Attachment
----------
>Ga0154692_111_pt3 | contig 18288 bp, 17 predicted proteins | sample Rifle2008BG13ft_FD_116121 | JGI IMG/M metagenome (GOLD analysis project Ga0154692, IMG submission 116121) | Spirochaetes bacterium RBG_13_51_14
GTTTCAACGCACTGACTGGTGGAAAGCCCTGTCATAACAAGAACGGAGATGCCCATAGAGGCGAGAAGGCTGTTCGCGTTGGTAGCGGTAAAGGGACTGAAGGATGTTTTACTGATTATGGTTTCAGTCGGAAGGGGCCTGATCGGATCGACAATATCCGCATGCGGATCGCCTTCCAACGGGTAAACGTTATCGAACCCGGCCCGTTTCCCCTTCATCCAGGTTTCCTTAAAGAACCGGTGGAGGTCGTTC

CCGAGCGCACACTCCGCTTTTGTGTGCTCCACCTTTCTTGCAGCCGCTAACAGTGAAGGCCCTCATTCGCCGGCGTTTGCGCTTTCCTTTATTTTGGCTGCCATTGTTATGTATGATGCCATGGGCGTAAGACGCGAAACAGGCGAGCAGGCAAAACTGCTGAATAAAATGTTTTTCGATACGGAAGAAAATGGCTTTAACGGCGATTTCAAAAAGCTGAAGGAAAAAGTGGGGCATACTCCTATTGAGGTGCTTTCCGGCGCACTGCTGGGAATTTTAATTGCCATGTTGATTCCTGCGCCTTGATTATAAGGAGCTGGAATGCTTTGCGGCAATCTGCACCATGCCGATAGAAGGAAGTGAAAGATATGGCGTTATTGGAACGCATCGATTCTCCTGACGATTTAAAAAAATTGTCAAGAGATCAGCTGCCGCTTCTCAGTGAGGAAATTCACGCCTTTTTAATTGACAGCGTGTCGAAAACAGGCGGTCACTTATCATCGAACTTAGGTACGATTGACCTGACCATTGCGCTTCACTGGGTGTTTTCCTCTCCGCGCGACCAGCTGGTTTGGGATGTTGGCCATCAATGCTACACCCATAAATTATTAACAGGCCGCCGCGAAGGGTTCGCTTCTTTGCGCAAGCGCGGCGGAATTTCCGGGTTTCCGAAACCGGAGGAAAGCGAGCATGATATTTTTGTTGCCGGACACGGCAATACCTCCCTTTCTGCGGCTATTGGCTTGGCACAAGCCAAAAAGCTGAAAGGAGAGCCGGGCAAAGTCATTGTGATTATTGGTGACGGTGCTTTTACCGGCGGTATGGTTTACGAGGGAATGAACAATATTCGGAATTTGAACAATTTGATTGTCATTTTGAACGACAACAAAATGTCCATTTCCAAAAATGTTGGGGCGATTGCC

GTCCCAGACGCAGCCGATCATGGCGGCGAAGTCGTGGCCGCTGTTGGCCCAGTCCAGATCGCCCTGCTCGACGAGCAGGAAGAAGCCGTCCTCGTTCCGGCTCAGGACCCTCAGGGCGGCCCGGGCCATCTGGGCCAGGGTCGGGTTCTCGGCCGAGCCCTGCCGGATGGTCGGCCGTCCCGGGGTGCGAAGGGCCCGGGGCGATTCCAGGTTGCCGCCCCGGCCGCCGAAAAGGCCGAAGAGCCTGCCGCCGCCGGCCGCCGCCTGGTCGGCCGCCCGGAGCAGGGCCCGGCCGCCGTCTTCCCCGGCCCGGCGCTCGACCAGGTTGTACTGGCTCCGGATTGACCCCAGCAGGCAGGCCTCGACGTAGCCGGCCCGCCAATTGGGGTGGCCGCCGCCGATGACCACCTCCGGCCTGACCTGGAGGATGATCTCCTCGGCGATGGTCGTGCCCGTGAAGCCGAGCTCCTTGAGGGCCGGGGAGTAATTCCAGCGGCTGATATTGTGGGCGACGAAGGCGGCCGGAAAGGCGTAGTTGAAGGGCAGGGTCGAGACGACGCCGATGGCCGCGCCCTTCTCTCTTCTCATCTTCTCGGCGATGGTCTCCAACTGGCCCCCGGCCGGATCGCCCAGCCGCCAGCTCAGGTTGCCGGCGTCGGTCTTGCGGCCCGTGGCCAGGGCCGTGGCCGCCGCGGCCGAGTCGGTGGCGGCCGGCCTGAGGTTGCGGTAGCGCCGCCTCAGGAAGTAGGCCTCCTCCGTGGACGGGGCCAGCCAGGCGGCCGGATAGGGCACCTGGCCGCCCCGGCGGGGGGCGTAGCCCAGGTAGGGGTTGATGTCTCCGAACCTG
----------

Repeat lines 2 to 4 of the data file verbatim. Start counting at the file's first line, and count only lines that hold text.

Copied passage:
GTTTCAACGCACTGACTGGTGGAAAGCCCTGTCATAACAAGAACGGAGATGCCCATAGAGGCGAGAAGGCTGTTCGCGTTGGTAGCGGTAAAGGGACTGAAGGATGTTTTACTGATTATGGTTTCAGTCGGAAGGGGCCTGATCGGATCGACAATATCCGCATGCGGATCGCCTTCCAACGGGTAAACGTTATCGAACCCGGCCCGTTTCCCCTTCATCCAGGTTTCCTTAAAGAACCGGTGGAGGTCGTTC

CCGAGCGCACACTCCGCTTTTGTGTGCTCCACCTTTCTTGCAGCCGCTAACAGTGAAGGCCCTCATTCGCCGGCGTTTGCGCTTTCCTTTATTTTGGCTGCCATTGTTATGTATGATGCCATGGGCGTAAGACGCGAAACAGGCGAGCAGGCAAAACTGCTGAATAAAATGTTTTTCGATACGGAAGAAAATGGCTTTAACGGCGATTTCAAAAAGCTGAAGGAAAAAGTGGGGCATACTCCTATTGAGGTGCTTTCCGGCGCACTGCTGGGAATTTTAATTGCCATGTTGATTCCTGCGCCTTGATTATAAGGAGCTGGAATGCTTTGCGGCAATCTGCACCATGCCGATAGAAGGAAGTGAAAGATATGGCGTTATTGGAACGCATCGATTCTCCTGACGATTTAAAAAAATTGTCAAGAGATCAGCTGCCGCTTCTCAGTGAGGAAATTCACGCCTTTTTAATTGACAGCGTGTCGAAAACAGGCGGTCACTTATCATCGAACTTAGGTACGATTGACCTGACCATTGCGCTTCACTGGGTGTTTTCCTCTCCGCGCGACCAGCTGGTTTGGGATGTTGGCCATCAATGCTACACCCATAAATTATTAACAGGCCGCCGCGAAGGGTTCGCTTCTTTGCGCAAGCGCGGCGGAATTTCCGGGTTTCCGAAACCGGAGGAAAGCGAGCATGATATTTTTGTTGCCGGACACGGCAATACCTCCCTTTCTGCGGCTATTGGCTTGGCACAAGCCAAAAAGCTGAAAGGAGAGCCGGGCAAAGTCATTGTGATTATTGGTGACGGTGCTTTTACCGGCGGTATGGTTTACGAGGGAATGAACAATATTCGGAATTTGAACAATTTGATTGTCATTTTGAACGACAACAAAATGTCCATTTCCAAAAATGTTGGGGCGATTGCC

GTCCCAGACGCAGCCGATCATGGCGGCGAAGTCGTGGCCGCTGTTGGCCCAGTCCAGATCGCCCTGCTCGACGAGCAGGAAGAAGCCGTCCTCGTTCCGGCTCAGGACCCTCAGGGCGGCCCGGGCCATCTGGGCCAGGGTCGGGTTCTCGGCCGAGCCCTGCCGGATGGTCGGCCGTCCCGGGGTGCGAAGGGCCCGGGGCGATTCCAGGTTGCCGCCCCGGCCGCCGAAAAGGCCGAAGAGCCTGCCGCCGCCGGCCGCCGCCTGGTCGGCCGCCCGGAGCAGGGCCCGGCCGCCGTCTTCCCCGGCCCGGCGCTCGACCAGGTTGTACTGGCTCCGGATTGACCCCAGCAGGCAGGCCTCGACGTAGCCGGCCCGCCAATTGGGGTGGCCGCCGCCGATGACCACCTCCGGCCTGACCTGGAGGATGATCTCCTCGGCGATGGTCGTGCCCGTGAAGCCGAGCTCCTTGAGGGCCGGGGAGTAATTCCAGCGGCTGATATTGTGGGCGACGAAGGCGGCCGGAAAGGCGTAGTTGAAGGGCAGGGTCGAGACGACGCCGATGGCCGCGCCCTTCTCTCTTCTCATCTTCTCGGCGATGGTCTCCAACTGGCCCCCGGCCGGATCGCCCAGCCGCCAGCTCAGGTTGCCGGCGTCGGTCTTGCGGCCCGTGGCCAGGGCCGTGGCCGCCGCGGCCGAGTCGGTGGCGGCCGGCCTGAGGTTGCGGTAGCGCCGCCTCAGGAAGTAGGCCTCCTCCGTGGACGGGGCCAGCCAGGCGGCCGGATAGGGCACCTGGCCGCCCCGGCGGGGGGCGTAGCCCAGGTAGGGGTTGATGTCTCCGAACCTG